International Tropical Timber Organization (ITTO)
Organizational profile: The International Tropical Timber Organization (ITTO) is an intergovernmental organization promoting the sustainable management and conservation of tropical forests and the expansion and diversification of international trade in tropical timber from sustainably managed and legally harvested forests. ITTO operates under an international treaty, the International Tropical Timber Agreement (ITTA), most recently renegotiated in 2006 and in force from late 2011 (www.itto.int/council_committees/itta/)
ITTO is an action and field-oriented organization with more than 30 years of experience. It has funded and assisted in the implementation of more than 1200 projects and other activities with a value over USD 430 million addressing the many aspects of Sustainable Forest Management, such as forest restoration; wood-use efficiency; the competitiveness of wood products; market intelligence and transparency in the tropical timber trade and tropical timber supply chains; forest law enforcement and governance; illegal logging; biodiversity conservation; climate-change mitigation and adaptation; the contributions of non-timber forest products and environmental services; and the livelihoods of forest-dependent communities. Since its inception, ITTO projects have helped member countries to link policy development with action on the ground. Projects can lead to direct improvements in the forests sector and also help members to develop their human resources.
Financing Instrument: Grants, Technical Assistance
Project scale: ITTO recognizes three types of project submissions
• A project proposal is the most substantial document and is required for any set of activities with a total ITTO budget of more than US$150,000. The preparation of a project proposal requires substantial work to communicate and coordinate with stakeholders, collect and analyse information, and draft an articulated document. ITTO is however in the process of piloting its Programmatic Approach and a streamlined project cycle which offers the opportunity to submit project concept notes rather than a fully developed project proposal. Concept notes will be developed into full project proposals if a donor expresses interest. Please see Decision 4(LVI).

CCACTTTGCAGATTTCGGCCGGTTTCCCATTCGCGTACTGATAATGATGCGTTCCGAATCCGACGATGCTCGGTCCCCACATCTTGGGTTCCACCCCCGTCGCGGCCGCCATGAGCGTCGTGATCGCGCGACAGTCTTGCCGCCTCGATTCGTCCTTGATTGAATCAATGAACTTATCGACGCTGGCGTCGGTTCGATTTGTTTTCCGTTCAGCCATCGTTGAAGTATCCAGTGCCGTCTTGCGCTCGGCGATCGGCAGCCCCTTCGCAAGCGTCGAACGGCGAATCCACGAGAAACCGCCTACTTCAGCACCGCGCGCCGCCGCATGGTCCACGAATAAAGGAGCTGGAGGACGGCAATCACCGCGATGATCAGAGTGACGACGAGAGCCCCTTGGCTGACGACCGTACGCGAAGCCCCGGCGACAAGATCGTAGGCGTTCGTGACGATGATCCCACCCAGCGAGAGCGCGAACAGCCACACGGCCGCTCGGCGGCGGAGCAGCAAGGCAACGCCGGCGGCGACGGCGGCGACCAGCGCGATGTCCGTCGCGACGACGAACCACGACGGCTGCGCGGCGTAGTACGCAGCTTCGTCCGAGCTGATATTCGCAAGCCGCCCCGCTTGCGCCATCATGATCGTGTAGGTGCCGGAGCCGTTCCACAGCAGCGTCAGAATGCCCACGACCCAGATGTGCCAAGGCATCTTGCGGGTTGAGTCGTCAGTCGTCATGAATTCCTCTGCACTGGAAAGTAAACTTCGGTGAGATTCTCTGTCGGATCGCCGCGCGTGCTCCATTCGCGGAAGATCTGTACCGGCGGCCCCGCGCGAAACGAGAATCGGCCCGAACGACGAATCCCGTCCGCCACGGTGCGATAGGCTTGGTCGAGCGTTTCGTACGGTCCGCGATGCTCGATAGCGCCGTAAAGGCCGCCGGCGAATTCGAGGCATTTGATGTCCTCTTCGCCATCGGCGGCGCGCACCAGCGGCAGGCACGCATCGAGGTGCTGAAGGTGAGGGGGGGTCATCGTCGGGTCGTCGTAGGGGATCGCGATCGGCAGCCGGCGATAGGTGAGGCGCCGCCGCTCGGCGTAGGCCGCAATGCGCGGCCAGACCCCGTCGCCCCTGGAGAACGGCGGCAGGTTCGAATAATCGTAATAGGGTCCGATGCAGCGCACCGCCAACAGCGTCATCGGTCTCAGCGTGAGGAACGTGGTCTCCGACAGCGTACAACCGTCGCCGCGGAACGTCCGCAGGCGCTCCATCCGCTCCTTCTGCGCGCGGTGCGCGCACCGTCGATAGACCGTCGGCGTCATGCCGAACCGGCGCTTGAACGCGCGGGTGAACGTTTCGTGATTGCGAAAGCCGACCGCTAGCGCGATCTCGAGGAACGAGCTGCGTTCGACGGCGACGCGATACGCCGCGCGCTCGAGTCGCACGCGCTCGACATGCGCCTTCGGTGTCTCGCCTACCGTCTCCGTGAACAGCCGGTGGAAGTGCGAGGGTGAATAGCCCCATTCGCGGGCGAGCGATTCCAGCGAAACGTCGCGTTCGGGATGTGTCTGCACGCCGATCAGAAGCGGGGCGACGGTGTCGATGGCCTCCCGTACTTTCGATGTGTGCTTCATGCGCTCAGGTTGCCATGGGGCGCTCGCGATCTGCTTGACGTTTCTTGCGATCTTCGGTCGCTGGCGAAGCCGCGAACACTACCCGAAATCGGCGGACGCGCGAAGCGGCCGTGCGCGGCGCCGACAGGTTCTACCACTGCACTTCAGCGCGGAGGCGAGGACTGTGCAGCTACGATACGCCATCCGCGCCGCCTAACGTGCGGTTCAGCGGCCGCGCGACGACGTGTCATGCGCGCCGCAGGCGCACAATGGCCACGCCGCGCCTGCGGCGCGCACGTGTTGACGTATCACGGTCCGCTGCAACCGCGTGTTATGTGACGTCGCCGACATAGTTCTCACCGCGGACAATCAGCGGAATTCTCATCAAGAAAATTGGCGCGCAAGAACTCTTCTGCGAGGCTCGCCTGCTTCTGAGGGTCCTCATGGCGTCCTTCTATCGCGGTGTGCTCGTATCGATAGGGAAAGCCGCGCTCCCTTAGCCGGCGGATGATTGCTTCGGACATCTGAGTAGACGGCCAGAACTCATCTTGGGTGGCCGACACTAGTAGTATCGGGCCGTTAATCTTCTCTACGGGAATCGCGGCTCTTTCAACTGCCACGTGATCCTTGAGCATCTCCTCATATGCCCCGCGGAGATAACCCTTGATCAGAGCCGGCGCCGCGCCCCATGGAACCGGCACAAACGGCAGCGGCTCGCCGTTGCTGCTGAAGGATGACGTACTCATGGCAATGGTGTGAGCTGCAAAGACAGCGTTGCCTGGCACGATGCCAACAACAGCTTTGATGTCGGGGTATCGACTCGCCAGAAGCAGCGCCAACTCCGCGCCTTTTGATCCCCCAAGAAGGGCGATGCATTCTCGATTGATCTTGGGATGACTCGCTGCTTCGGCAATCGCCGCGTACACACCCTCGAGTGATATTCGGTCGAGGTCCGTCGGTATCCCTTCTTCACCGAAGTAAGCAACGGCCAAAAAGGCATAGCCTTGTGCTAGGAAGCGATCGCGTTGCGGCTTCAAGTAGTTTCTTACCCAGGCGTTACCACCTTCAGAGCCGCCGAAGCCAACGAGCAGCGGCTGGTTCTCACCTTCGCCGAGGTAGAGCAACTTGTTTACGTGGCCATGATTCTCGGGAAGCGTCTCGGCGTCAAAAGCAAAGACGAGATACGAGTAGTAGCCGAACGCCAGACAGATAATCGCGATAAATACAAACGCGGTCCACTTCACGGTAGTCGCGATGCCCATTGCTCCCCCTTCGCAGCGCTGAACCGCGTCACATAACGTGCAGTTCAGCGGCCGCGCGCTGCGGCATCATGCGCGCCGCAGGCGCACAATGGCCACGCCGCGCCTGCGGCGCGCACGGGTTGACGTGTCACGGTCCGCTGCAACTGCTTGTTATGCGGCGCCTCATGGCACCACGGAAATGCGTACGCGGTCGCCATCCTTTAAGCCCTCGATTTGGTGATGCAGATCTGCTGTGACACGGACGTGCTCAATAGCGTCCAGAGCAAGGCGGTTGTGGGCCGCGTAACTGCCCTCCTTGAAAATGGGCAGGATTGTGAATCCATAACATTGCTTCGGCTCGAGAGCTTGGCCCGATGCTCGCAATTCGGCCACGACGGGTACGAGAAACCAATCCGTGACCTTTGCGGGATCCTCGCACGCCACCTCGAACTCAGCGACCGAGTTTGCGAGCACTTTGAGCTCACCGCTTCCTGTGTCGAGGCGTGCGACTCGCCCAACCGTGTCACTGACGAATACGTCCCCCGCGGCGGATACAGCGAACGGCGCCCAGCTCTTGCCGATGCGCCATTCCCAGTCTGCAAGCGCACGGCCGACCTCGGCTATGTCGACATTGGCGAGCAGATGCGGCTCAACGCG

• A small project proposal may be formulated for projects with a duration not exceeding two years and requiring funds from ITTO not exceeding US$150,000 for such proposals.
• A pre-project proposal is designed to facilitate the set of preparatory and/or experimental activities to formulate a project proposal.
Recipient countries regions/country groups: Global, with a focus on tropical member countries of ITTO (www.itto.int/about_itto/members/).
Recipient categories: Governments
Eligibility Criteria: ITTO member countries are eligible to submit project, small project, and pre-project proposals as well as concept notes. They must be in good standing without any outstanding arrears in payment of membership fees for two consecutive years, or with cumulative arrears beginning from 2002 equal to or in excess of three times the annual assessed contribution in the year the proposal is submitted.